The first five hours of our flight from Toronto to California were smooth sailing. The girls settled happily into their seats, ensconcing themselves in ipad land, embracing permission long denied, finally granted, to go back to their beloved screens. Around the four-hour point of our flight, Dan and I insisted Elyse forfeit her screen to use the washroom on the plane. She was belligerent about the request but didn’t cause much of a scene. When we unstrapped her from her seat she flopped onto the floor down on her bottom. She insisted on being carried to the bathroom. Dan didn’t mind obliging, but we should have taken this as a sign. When the duo returned from the bathroom a second time, Elyse climbed into Dan’s lap and tumbled into sleep. Her sleepiness was atypical, but not unusual given the circumstances. When Elyse awoke an hour later, it was time for landing. Penelope was getting giddy and worked up by this point in the five hour and forty-five-minute flight and when disconnected from her screen, Ariel had been uncharacteristically scowly and cantankerous. As the plane commenced its descent, tempers flared. Ariel and Penelope, seated to my left, went after each other. There was catty poking and swatting, eye rolling and whining. In other words, typical childish behaviour from kids who haven’t had enough sleep.

Our plane touches down seamlessly and I look over across the aisle to see Elyse slouched down in her seat like a sack of potatoes. My two quarreling girls are settling, their cat fight giving way to the novelty of the moment – t’was but a scratch – when the words you never want to hear as a parent come barrelling out of my husband’s mouth, “Are you going to be sick? Elyse, are you going to be sick?” Elyse looks placid, pale. Like she might cry. She’s dry heaving and making that gagging sound kids make when they’re trying to throw up. Passengers are disembarking all around us. Thinking fast on his feet, Dan reaches for the activity bag, containing headphones and all, and Elyse vomits into it. As it turns out, the poor kid suffers from motion sickness. And so we arrived in San Fran with a splash!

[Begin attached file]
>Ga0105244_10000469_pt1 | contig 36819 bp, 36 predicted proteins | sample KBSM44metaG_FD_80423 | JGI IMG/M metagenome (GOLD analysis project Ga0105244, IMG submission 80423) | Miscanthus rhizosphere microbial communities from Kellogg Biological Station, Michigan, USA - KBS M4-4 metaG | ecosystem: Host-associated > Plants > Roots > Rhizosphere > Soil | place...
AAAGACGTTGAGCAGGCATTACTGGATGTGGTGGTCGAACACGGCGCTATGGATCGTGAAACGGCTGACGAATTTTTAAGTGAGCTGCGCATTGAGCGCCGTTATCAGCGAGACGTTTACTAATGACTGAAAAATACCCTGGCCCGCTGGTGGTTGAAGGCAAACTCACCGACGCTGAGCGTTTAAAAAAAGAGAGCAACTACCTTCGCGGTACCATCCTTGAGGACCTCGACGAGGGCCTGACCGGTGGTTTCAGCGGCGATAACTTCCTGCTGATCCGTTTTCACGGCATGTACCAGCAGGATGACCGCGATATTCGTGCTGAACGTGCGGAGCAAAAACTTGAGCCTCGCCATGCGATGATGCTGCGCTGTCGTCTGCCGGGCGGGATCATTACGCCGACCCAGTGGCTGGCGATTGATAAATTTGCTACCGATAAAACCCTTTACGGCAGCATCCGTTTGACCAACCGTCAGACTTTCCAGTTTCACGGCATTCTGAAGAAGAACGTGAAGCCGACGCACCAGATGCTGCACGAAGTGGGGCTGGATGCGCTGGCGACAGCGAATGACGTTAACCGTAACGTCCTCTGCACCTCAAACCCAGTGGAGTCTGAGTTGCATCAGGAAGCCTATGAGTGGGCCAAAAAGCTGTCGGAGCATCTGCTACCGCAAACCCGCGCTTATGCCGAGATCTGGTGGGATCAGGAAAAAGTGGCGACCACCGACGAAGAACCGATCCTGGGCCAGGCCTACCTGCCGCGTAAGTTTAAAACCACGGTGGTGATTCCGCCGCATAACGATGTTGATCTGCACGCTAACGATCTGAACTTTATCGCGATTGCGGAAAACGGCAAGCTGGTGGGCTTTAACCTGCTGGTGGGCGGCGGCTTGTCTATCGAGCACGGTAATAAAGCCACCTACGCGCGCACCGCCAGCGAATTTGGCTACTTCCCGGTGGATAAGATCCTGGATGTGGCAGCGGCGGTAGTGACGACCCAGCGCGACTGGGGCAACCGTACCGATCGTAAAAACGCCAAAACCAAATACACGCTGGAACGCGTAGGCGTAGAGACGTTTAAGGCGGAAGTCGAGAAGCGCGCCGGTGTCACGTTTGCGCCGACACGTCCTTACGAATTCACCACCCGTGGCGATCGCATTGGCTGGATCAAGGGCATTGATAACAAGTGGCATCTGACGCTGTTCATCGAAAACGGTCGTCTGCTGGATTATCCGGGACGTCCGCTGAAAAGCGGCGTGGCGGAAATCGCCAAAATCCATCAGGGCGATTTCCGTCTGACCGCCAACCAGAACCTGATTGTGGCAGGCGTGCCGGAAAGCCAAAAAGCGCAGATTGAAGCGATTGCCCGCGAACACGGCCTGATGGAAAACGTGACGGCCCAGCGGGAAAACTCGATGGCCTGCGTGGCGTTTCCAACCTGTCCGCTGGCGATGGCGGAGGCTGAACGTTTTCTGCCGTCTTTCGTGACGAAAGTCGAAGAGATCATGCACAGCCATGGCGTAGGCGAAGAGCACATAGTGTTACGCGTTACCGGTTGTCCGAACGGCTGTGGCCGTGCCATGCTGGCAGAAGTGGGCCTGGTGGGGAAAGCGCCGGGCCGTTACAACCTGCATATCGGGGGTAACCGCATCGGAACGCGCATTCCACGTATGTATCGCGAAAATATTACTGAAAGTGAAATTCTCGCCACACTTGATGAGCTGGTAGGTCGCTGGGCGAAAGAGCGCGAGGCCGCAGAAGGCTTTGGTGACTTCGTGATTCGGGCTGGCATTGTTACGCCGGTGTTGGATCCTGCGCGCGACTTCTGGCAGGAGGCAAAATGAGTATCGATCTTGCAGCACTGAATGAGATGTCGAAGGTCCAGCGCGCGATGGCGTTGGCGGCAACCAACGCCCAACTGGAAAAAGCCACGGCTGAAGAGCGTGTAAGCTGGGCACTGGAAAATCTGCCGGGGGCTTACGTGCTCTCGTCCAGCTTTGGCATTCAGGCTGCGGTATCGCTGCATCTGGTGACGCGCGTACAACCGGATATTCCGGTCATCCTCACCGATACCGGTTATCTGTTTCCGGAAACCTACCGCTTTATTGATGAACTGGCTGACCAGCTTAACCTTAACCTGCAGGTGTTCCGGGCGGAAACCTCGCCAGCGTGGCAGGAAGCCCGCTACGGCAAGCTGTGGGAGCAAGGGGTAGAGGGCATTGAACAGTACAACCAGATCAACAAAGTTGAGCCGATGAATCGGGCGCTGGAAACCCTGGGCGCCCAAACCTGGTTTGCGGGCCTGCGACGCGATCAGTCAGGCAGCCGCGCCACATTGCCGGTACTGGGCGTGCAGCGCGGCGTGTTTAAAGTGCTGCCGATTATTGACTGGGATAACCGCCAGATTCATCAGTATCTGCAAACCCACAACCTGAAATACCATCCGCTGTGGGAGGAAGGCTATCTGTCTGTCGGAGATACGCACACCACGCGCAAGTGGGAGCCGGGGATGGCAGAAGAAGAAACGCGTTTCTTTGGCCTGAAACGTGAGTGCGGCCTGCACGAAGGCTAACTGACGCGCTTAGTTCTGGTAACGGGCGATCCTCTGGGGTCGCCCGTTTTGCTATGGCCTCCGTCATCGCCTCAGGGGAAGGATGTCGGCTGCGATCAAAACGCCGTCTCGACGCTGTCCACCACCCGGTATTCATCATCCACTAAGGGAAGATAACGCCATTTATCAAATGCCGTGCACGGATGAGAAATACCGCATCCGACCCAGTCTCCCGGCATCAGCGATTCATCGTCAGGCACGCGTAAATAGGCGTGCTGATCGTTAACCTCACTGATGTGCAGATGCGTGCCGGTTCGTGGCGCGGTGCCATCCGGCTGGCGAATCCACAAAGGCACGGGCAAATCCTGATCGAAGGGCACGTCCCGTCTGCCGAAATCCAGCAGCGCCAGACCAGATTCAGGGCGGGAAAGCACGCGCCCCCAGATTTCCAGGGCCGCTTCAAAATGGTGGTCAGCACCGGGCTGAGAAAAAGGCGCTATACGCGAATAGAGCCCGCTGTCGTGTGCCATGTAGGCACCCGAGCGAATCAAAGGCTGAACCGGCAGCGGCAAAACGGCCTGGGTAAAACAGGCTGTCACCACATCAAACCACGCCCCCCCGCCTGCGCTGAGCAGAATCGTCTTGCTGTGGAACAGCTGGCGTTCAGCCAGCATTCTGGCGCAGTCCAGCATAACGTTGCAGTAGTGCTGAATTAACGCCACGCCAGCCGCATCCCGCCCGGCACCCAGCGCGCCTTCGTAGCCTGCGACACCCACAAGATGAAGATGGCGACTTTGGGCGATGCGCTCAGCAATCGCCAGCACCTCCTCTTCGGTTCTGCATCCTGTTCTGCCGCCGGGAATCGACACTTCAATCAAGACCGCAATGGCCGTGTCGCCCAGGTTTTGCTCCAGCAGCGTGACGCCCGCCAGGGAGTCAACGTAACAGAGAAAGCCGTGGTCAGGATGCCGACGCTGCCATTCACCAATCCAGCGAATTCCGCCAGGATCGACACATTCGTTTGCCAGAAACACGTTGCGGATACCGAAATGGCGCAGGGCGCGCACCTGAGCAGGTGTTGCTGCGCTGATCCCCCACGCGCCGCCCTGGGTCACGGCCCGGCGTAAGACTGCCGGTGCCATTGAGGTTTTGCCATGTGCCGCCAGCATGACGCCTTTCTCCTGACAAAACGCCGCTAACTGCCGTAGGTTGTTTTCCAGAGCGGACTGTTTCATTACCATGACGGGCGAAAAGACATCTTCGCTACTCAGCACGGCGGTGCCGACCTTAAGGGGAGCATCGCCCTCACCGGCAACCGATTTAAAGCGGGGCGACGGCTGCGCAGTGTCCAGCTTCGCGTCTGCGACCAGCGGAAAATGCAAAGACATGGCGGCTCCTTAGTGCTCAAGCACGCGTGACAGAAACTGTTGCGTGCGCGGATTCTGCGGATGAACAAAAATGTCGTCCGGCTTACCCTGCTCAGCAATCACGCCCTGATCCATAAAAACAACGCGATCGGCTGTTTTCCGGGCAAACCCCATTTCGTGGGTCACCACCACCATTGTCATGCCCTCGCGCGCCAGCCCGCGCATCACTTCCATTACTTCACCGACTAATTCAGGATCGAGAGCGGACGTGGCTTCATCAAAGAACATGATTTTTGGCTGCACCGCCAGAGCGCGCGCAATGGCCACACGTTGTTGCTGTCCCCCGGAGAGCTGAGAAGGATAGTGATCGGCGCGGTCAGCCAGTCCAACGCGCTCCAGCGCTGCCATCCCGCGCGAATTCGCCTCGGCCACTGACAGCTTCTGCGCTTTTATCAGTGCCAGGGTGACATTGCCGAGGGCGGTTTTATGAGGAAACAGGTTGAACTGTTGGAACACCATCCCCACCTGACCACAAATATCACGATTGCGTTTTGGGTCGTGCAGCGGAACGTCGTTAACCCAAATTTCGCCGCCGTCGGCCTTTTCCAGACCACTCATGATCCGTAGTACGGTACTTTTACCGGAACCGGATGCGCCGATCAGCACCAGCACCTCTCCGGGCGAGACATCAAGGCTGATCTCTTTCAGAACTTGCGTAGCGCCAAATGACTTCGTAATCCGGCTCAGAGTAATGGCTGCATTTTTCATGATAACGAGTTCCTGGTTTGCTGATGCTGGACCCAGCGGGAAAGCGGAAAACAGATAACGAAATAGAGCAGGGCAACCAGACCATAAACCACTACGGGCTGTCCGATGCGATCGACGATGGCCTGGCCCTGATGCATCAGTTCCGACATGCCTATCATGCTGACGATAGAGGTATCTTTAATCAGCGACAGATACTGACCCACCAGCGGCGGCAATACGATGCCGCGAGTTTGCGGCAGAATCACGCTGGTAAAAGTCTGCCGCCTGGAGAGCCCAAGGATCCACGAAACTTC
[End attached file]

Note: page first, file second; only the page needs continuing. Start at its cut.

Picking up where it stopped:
We got our rental car sorted without problem, Elyse recovered nicely and we were swimming in the hotel pool feeling nice and relaxed by early afternoon, having gained three hours heading west. On our drive to dinner, not surprisingly, Penelope fell asleep and by 8 p.m, it’s safe to say, we were all knackered. Ariel and Penelope slept together and fell asleep in the exact position they first laid down in and Elyse took the pull-out, joining them in dreamland a few minutes later, with Dan and I not far behind them.

Why then, at 4:13 a.m., when our kids woke up in San Fran, did they seem so damn fresh?

By 5:15 a.m. I’ve given up on trying to get the girls to go back to sleep. Any pretense of getting them to rest has faded away, so I turn on a light and pull out their books. Dan has clamoured back into our bed and as I flop down beside him, I feel a deep-seated exhaustion, despite having gone to bed the night before at 8:30 p.m. My legs are lead, my head all foggy clouds, like the ones we flew through high in the air and the ones down below us enshrouding California hill tops.

“Why don’t the kids feel exhausted?” I bemoan to my bedside partner.

“because they didn’t have to get themselves here.”

Elyse interrupts our sleep a few minutes later.

“I want breakfast.”

Our time in San Francisco did not disappoint. We visited the tall and majestic sequoia trees in Muir Woods National Park. We took a short boat ride to Alcatraz – “The Rock” – and took a stroll down to Pier 39 to gawk at sea lions and ride the merry-go-round. We ate clam chowder at Fisherman’s wharf and gazed out over the Pacific as the sun set in a dazzling array of purples, pinks and oranges. We crossed the Golden Gate bridge and stopped to take pictures. We experienced crime and big city problems. Homelessness. Bumper-to-bumper traffic. In the middle of the day, the car beside ours was broken into, smashed glass everywhere. There was a bomb threat nearby and several earthquakes an hour or so away. Nobody seemed perturbed. In comparison, I appreciate the relative calm and safety of our small town; the uneventfulness of small-town Ontario. Big city, big problems. Yet, San Francisco is not without its charms and character. Scooters and bikes and motorized skateboards abound. The giant sequoias and hearty palms, windswept vistas overlooking the ocean, and picturesque rows of stucco houses that go on and on in tiers packed into hillsides. Roads that disappear into the horizon. A shoreline with surfers, pelicans and sea lions; and who could forget that California sunshine. Even when it’s cold in San Fran, it isn’t really cold.